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12 February 2019, 06:26
At least 300 people died while waiting to be discharged from hospital last year, new figures uncovered by Scottish Labour have indicated.
More than a third of cases were in NHS Lothian, where 104 people died while waiting for care arrangements to be put in place that would allow them to leave hospital.
The true number of those deaths in Scotland could be higher, as several health boards only provided data for part of 2018.
NHS figures recently revealed delayed discharges - when patients have to stay in hospital despite being medically fit to leave because they are waiting for a care package - cost the health service in Scotland more than £120 million last year.
Labour uncovered the figures using freedom of information legislation.
The party's health spokeswoman Monica Lennon said: "Hundreds of people are prevented each year from spending their final days surrounded by their loved ones in their own home due to delayed discharging from hospital.
"Often the delays are directly linked to social care services not being in place for people who should be returning home.
"These delays can unnecessarily put people at risk of acquiring infections in hospital.
"Worryingly, the problems in social care will only be made worse by £230 million worth of real-terms cuts to local government in the SNP-Green budget."
She pledged: "Scottish Labour would ensure social care gets the staff and funding it needs, and in government we would introduce a National Care Workers Guarantee with a commitment to secure hours, a living wage and reimbursement for travel and training time.
"We are serious about protecting our NHS and delivering the real change that our communities need."
Brian Sloan, chief executive of the charity Age Scotland, said action was needed to improve the recruitment and retention of care staff.
He said: "It's incredibly sad to hear about so many older people dying unnecessarily in hospital while they are waiting to be discharged and returned to their home.
"It's important that older people and their families are afforded the choice about their end of life wishes.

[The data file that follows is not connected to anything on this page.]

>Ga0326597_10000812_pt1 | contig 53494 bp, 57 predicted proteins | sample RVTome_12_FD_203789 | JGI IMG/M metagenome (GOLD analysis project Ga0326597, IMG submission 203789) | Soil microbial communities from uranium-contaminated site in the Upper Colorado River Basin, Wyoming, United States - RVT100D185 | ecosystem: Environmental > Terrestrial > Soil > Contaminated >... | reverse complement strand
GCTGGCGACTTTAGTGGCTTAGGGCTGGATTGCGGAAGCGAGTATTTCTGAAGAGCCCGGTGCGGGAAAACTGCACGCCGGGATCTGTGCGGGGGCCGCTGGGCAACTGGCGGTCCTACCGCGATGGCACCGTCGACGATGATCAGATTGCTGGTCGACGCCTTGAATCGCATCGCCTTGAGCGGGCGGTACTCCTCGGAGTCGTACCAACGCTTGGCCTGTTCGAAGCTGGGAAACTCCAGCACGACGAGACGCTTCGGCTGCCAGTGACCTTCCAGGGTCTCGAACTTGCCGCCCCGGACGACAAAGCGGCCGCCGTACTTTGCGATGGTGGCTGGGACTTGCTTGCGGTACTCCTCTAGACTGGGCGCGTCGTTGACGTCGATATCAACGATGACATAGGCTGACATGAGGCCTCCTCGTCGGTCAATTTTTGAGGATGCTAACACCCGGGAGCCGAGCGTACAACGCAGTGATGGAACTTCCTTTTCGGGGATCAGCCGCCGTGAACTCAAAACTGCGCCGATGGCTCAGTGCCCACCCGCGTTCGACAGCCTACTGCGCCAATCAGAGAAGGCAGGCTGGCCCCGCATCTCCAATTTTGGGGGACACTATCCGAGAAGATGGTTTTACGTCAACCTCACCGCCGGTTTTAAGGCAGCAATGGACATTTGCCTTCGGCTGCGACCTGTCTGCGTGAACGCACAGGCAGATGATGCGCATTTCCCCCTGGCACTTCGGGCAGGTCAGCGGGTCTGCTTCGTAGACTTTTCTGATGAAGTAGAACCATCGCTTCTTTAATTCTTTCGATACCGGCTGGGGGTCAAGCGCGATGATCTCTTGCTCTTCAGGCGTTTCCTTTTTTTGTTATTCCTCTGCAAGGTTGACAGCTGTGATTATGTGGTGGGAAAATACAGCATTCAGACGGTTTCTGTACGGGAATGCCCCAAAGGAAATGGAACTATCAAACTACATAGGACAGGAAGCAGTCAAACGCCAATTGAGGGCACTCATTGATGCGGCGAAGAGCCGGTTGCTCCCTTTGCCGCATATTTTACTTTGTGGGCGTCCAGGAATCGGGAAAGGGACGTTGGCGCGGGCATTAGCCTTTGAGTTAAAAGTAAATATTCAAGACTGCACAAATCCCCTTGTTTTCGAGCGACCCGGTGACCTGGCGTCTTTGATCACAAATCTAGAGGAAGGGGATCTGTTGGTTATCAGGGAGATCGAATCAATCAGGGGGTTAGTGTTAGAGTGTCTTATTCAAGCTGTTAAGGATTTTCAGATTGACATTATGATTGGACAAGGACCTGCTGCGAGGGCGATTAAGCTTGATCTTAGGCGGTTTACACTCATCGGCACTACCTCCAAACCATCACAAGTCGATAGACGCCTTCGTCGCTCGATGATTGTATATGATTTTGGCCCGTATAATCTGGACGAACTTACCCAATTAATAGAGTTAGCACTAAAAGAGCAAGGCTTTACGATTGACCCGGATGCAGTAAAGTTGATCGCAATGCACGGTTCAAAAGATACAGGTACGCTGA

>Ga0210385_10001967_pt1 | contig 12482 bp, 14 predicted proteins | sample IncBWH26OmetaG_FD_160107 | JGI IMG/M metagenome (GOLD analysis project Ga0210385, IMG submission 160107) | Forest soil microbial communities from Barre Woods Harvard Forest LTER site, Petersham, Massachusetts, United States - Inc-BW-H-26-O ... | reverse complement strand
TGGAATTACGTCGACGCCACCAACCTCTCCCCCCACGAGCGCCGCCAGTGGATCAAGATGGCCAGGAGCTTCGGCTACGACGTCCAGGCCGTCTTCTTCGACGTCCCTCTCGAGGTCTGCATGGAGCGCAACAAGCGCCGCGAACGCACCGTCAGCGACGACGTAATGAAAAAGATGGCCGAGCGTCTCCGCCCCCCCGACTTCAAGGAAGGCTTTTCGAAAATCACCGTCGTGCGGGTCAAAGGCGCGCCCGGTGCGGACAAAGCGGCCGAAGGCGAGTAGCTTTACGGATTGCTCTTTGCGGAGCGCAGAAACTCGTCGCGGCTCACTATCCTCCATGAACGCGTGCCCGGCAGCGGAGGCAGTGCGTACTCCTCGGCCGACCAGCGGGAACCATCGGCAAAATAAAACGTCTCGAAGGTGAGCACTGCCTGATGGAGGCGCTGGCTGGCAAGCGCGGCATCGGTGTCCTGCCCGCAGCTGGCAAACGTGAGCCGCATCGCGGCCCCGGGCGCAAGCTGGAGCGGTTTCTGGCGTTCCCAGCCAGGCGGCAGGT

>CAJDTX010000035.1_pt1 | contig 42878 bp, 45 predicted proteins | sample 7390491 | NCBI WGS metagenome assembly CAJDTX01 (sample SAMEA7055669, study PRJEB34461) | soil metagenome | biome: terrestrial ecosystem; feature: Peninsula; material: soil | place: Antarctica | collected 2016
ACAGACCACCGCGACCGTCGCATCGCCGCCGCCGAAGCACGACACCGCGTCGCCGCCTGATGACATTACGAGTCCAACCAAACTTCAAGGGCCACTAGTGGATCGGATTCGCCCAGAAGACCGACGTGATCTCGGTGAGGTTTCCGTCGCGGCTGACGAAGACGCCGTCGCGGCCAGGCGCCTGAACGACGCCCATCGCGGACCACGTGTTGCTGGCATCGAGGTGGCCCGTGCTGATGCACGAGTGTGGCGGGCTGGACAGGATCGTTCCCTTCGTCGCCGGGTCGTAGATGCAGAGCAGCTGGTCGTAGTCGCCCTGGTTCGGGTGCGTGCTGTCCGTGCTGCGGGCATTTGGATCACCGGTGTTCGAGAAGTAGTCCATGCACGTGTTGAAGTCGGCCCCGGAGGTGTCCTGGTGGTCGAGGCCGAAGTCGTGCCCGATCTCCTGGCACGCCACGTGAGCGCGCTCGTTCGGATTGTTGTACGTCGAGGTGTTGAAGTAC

"There are far too many older people stuck in hospital for longer than they need to and it is a problem that doesn't appear to diminishing.
"It's bad for a person's health and costs the health service an eye-watering amount of money which would be better spent in delivering social care.
"The longer an older person is in hospital, the harder it can be to leave as muscle mass reduces and frailty increases, making the risk of a fall more likely.
"In turn this could result in a return to hospital. I have personally heard from older people who are scared to ever go to hospital for fear of never leaving."
He added: "We know there are simple and cost-effective solutions to getting people out of hospital and back into their own home, such as Care and Repair services.
"They are able to fit key safes for carers and family members, small adaptations such as a grab rail and ramps, and make sure the home is safe for the return from hospital.
"This is a much cheaper solution than keeping someone in hospital when they don't need to be there.
"But fundamentally we've got to address the problems in recruitment and retention of social care staff, so that the necessary care package is deliverable once an older person is ready to leave hospital."
A Scottish Government spokeswoman said: "We're committed to ensuring that delays to discharge from hospital are minimised, and the ongoing integration of health and social care has been key to achieving progress in recent years. This has seen year-on-year reductions in the number of bed days lost due to delays over the last three years.
"For 2019/20 the draft Budget delivers local government almost £500 million of additional support. Through the budget local government's total contribution to Integration Joint Boards for the delivery of adult social services will increase by a minimum of 4.4% in 2019/20."